An outstanding pioneer in many fields with a deep and compassionate insight into the human condition, the Siri Singh Sahib Harbhajan Singh Khalsa Yogiji established permanent institutions, created spectacular events, and produced a prolific body of teachings.
The first to publicly teach Kundalini Yoga, when he arrived in the West in 1968, he announced he had come to the West “to create teachers, not to gain students.”
Born Harbhajan Singh Puri, August 26, 1929, in the part of India that became Pakistan in 1948, he was the son of a medical doctor. He spent his youth in privileged environments in private schools and his summers in the exclusive Dalhousie mountain region of Himachal Pradesh. As a young boy, he attended a Catholic convent school.
When he became a United States Citizen in 1976, Yogi Bhajan changed his name legally to Harbhajan Singh Khalsa Yogiji.
When he was just eight years old he began his yogic training with an enlightened teacher, Sant Hazara Singh, who proclaimed him to be a Master of Kundalini Yoga when he was sixteen and a half.
During the turmoil of partition in 1947, at the age of 18, he led his village of 7000 people, near what is Lahore Pakistan today, 325 miles on foot to safety in New Delhi, India. He arrived in New Delhi with only the clothes on his back. Displaced Indians were given houses in India. Soon he was able to continue his education at Punjab University where he excelled in debate and was a star athlete, playing both hockey and soccer and earning the name “China wall” from his opponents.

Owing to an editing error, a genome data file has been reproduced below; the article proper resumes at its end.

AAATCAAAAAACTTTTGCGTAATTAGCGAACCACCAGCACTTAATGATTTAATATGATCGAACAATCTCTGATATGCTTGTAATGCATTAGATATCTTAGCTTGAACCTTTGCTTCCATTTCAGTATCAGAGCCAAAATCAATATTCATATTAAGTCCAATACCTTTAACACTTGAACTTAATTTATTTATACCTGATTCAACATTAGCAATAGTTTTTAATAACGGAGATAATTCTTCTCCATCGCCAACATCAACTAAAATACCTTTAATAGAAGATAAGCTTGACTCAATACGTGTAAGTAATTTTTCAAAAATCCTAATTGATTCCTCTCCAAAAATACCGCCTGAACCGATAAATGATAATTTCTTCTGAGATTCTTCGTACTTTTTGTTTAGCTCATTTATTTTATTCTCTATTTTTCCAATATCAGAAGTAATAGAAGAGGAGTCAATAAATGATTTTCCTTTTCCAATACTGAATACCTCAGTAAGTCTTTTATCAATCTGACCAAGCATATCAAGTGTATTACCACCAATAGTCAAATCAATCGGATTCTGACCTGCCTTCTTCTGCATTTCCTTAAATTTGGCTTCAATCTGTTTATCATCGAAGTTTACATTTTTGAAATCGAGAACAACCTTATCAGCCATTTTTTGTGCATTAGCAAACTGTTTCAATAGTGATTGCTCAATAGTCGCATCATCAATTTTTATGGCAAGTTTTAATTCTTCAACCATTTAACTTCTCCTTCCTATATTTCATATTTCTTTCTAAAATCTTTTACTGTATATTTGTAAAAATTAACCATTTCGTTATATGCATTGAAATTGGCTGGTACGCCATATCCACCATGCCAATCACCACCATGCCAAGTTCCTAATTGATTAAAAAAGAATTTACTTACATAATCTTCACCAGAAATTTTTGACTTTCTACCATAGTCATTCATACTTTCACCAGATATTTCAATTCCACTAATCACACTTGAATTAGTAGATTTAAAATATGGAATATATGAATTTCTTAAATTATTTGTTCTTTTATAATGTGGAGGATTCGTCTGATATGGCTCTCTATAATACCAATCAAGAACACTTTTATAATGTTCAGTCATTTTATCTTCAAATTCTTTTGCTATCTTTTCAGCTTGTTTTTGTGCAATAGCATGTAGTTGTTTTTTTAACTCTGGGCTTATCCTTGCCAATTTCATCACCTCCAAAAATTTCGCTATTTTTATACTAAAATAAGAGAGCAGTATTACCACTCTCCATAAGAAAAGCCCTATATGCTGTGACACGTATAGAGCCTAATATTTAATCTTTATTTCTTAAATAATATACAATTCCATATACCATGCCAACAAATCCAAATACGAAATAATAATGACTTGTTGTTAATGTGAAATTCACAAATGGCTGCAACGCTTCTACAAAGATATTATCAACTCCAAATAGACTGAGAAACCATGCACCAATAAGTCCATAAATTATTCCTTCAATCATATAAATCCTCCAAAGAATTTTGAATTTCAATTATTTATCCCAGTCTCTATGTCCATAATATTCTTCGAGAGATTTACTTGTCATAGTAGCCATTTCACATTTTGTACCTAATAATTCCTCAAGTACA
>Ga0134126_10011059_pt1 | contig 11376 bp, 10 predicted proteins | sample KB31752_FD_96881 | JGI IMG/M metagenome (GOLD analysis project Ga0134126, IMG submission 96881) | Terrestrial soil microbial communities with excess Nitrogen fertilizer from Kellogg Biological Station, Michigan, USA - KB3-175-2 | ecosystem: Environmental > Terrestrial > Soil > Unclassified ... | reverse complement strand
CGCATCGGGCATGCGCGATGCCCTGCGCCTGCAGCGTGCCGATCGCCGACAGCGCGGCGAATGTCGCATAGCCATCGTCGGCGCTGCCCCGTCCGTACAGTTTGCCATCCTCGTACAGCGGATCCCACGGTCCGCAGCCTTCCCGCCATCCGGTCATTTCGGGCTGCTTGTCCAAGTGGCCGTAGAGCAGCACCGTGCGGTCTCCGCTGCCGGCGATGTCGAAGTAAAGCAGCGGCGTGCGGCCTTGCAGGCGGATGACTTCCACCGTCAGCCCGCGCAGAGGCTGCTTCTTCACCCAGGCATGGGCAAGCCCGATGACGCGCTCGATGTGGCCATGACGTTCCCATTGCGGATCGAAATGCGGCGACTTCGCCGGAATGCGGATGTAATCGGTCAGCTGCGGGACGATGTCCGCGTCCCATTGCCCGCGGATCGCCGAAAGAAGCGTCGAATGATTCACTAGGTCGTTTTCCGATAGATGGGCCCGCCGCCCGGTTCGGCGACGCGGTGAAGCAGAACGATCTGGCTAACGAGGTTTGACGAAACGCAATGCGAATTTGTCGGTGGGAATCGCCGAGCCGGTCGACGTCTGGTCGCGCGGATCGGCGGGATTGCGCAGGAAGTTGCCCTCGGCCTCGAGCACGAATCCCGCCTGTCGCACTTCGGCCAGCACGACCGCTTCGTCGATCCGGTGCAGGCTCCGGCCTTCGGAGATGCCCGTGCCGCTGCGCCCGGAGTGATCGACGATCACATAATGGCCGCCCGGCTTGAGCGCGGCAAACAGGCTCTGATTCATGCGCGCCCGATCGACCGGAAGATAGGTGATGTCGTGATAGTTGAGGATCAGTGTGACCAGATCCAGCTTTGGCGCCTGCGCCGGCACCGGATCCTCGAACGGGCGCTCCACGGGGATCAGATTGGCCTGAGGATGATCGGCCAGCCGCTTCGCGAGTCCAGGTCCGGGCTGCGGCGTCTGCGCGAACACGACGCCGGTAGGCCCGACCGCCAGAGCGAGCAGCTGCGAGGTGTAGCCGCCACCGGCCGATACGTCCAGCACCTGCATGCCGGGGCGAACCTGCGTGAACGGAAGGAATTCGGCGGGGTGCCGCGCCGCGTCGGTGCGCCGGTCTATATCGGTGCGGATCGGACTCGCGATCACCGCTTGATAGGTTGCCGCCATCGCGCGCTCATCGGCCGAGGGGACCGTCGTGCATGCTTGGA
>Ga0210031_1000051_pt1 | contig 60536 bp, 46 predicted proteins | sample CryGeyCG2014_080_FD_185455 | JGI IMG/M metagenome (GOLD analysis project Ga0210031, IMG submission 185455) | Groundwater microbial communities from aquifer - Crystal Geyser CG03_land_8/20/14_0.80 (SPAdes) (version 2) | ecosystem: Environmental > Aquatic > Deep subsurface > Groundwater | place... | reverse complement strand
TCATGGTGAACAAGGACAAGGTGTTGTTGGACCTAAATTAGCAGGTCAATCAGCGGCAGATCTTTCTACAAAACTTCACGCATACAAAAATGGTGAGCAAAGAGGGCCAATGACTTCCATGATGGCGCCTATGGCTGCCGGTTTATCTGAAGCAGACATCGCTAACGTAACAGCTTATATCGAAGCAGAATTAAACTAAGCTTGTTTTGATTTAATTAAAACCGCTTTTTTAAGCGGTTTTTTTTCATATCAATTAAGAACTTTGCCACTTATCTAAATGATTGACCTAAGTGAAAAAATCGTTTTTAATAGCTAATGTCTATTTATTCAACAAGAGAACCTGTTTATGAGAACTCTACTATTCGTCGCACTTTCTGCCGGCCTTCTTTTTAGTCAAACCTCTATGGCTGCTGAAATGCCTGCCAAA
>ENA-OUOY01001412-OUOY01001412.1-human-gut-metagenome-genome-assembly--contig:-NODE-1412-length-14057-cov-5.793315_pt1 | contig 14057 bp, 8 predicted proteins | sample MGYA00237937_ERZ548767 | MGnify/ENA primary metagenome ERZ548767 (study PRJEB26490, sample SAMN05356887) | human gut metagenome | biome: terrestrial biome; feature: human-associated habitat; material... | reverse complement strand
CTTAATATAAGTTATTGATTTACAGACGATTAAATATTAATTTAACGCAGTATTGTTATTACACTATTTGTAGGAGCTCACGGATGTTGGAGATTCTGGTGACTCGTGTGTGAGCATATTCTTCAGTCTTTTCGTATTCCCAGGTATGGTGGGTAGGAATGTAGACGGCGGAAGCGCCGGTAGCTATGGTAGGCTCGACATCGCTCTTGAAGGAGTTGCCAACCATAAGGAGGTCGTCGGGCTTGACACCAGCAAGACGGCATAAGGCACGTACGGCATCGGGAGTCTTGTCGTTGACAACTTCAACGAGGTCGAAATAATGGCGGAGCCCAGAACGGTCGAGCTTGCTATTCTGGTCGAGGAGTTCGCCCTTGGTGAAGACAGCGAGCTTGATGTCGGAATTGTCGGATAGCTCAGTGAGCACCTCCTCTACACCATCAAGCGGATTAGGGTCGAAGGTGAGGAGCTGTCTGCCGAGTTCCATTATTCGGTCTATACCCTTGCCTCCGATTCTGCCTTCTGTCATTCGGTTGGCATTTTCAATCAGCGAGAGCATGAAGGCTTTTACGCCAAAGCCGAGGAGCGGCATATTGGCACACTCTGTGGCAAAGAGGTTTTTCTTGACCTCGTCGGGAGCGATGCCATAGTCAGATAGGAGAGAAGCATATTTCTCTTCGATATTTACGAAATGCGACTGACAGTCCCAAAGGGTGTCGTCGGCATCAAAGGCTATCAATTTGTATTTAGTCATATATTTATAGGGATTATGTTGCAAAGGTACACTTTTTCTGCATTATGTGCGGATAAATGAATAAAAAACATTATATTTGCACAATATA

After graduating with a degree in Economics, he began Indian government service with India’s Internal Revenue Department and supervised the creation of the IRS building in New Delhi. Shortly thereafter he moved to the Customs Service and become head of Customs at Palam International Airport (now known as New Delhi’s Indira Gandhi Airport).
He married Inderjit Kaur, known as Bibiji, in 1952. They had two sons, Ranbir Singh and Kulbir Singh, and a daughter, Kamaljit Kaur. Dr. Bibiji Inderjit Kaur now serves as the Bhai Sahiba of Sikh Dharma International.
Throughout his academic career and government service, he continued to teach yoga to people from all walks of life.
In September of 1968, he left India for Canada to teach yoga at Toronto University, carrying a letter of recommendation from Sir James George, Canadian High Commissioner in New Delhi, who had been his student. After two months in Canada, he flew to Los Angeles for a weekend visit. Arriving in Los Angeles virtually unknown, Yogi Bhajan met a number of young hippies, the spiritual seekers of that era. He recognized that the experience of higher consciousness they were attempting to find through drugs could be achieved by practicing Kundalini Yoga, which would also help heal their bodies from the damage that the drugs were doing.
Breaking the centuries-old tradition of secrecy surrounding the empowering science of Kundalini Yoga, he began teaching it publicly. With the yogic sciences of yoga, meditation, yogic philosophy, and loving acceptance, he gave the soon to be called “Baby Boomers” an effective alternative to the prevalent drug culture. He called it the “3HO” (healthy, happy, holy) way of life.
From humble beginnings, teaching first at the East-West Cultural Center and then in a student’s furniture store in West Hollywood, “The Yogi” was like a magnet. Students flocked to his classes. Soon he was teaching at colleges and universities, including Claremont and UCLA, and accepting invitations to teach in other cities.